Laurel Palace

Provenance: Richard T. Siri Collection

Our Laurel Palace bottle on display in the museum is named after a magnificent saloon that first opened at 2 o’clock on Wednesday, July 10, 1872 in San Francisco. With characteristic courtesy, ladies were allowed to enter first to see all the beauty that J. G. Kahman injected in his elaborate masterpiece saloon. On the following day, the official inauguration occurred with the general public.

Kahman, from Hanover, Germany, decided two years earlier to make his saloon the most elegant and superb of its kind in United States and Europe. The actual work commenced some seven months prior with the final fit-up costing more than $36,000. Under his direction and with his architect, they used the best California laurel wood, marble and glass that could be found. They had great chandeliers in each room, and an abundance of cabinetry, carvings, fresco paintings, plate glass and mirrors located everywhere. All accompanied by the best glassware and silverware. It must have made quite an impression on the general populace not accustomed to such opulence.

Our Laurel Palace bottle has the name of the establishment, the owner and the address embossed on the bottle. It is extremely rare with only two examples known to collectors. Both are represented in our museum. We can date the bottle to the opening of the saloon.

Kahman would die in 1879, though he had already sold his saloon. The saloon would continue for three decades or so under quite a few different proprietors until it was eventually destroyed in the great San Francisco earthquake and fire in 1906.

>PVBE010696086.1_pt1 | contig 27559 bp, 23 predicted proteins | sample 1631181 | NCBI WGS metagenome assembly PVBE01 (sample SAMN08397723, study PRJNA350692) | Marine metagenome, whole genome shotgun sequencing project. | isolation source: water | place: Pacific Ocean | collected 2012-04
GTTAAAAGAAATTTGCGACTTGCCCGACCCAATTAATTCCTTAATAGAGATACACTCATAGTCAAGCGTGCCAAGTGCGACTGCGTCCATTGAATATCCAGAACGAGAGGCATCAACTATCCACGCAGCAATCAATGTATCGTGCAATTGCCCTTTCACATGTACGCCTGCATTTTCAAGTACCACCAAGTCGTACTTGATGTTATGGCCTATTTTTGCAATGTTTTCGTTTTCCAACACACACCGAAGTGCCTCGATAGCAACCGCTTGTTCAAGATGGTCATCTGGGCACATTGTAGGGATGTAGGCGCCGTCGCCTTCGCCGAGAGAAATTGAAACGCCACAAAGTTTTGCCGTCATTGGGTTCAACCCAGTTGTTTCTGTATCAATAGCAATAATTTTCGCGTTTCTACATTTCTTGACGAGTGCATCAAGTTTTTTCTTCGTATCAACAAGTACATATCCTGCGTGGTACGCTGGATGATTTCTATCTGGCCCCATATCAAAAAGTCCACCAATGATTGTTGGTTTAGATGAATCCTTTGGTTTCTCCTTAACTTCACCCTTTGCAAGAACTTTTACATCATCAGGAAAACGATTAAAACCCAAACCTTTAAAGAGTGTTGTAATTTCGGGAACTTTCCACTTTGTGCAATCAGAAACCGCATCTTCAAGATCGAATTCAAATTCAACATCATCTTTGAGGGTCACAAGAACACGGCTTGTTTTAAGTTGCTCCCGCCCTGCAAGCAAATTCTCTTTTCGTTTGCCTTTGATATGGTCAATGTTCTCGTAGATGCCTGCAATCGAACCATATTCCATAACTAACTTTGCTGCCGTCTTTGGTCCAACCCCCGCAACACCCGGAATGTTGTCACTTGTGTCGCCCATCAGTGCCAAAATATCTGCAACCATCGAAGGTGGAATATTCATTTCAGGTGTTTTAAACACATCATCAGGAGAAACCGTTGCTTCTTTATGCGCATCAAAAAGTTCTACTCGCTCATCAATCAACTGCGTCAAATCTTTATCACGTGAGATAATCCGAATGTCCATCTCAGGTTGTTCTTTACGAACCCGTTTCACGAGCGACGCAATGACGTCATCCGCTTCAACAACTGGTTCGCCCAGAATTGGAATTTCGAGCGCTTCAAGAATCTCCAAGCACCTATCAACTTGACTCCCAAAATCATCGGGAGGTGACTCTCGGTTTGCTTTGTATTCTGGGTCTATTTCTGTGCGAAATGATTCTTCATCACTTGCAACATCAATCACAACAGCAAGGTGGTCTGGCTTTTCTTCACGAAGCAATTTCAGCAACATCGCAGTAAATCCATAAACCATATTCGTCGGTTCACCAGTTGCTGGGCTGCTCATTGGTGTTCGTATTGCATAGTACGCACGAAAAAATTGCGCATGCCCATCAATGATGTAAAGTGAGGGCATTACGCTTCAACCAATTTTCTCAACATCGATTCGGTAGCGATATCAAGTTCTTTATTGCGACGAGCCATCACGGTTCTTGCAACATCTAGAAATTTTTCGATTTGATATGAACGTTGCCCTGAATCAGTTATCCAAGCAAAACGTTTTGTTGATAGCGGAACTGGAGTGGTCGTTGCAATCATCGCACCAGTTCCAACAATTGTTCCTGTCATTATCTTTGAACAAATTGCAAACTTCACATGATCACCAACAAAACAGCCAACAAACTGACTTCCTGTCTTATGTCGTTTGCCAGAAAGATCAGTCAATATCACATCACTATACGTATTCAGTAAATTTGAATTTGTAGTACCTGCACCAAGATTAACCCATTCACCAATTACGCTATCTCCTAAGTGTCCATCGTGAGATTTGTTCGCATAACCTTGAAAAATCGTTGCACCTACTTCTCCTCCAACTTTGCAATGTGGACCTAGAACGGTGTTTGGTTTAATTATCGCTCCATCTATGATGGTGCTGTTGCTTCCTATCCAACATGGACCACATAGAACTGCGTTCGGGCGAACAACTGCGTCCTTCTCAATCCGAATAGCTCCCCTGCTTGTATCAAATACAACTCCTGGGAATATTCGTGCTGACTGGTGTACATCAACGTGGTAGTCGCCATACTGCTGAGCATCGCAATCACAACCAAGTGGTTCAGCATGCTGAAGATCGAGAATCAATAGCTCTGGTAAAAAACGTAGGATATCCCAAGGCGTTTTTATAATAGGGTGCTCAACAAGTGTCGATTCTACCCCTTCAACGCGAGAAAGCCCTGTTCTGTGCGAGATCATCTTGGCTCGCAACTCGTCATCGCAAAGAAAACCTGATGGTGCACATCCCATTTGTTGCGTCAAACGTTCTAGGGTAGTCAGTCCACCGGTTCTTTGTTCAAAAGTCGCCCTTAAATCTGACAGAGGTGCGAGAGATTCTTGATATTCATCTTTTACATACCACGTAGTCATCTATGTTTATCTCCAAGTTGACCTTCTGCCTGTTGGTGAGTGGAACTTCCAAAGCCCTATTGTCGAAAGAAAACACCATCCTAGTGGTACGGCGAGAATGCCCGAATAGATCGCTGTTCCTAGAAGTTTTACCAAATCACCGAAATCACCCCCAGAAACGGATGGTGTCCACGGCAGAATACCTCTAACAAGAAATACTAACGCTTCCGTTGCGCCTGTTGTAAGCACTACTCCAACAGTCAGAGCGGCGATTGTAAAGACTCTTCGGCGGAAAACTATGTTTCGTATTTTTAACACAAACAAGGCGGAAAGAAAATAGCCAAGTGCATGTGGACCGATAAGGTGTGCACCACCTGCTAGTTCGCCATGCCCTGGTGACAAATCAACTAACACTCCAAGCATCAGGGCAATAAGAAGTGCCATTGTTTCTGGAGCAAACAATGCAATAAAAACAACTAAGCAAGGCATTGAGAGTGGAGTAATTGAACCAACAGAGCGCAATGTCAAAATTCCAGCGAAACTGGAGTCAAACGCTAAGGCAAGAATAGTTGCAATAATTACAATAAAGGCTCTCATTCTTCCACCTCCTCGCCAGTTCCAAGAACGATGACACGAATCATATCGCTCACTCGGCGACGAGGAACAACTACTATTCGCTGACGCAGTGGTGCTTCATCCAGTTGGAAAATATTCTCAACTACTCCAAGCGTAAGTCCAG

Steve Abbott wrote in his The Schwartzonian article about legendary collector Ken Schwartz, in the January-February 2016 issue of Bottles and Extras:

A major fifth that almost escaped Ken was the extremely rare San Francisco fifth, Laurel Palace, J. G. Kahman. Only one of these was known to exist and that was in a major collection just north of San Francisco.

When the owner decided to leave the foggy coast for the high desert, he sold everything except for his Laurel Palace, which happened to be nearly the last bottle Ken needed to complete the top of his collection. But the price was steep, too steep for the sane, and Ken turned it down. For a while, he even made a joke of it, creating a Laurel Palace label, sticking it on a Mrs. Butterworth’s syrup bottle, and displaying it at shows. Egos being what they are, the price didn’t come down.

Then entered a “newbie,” who for some time had been handing out large sums for the California whiskies he wanted. And the “newbie” met the seller’s demand, then tried to trade the Laurel Palace to other collectors for something he wanted more. But there were no takers. Eventually, the “newbie” had to sell the Laurel Palace to the wise old fox Ken for about half of what the “newbie” paid for it.

Support: Whiskey Bottles of the Old West by John L. Thomas

Read: The Schwartzonian by Steve Abbott

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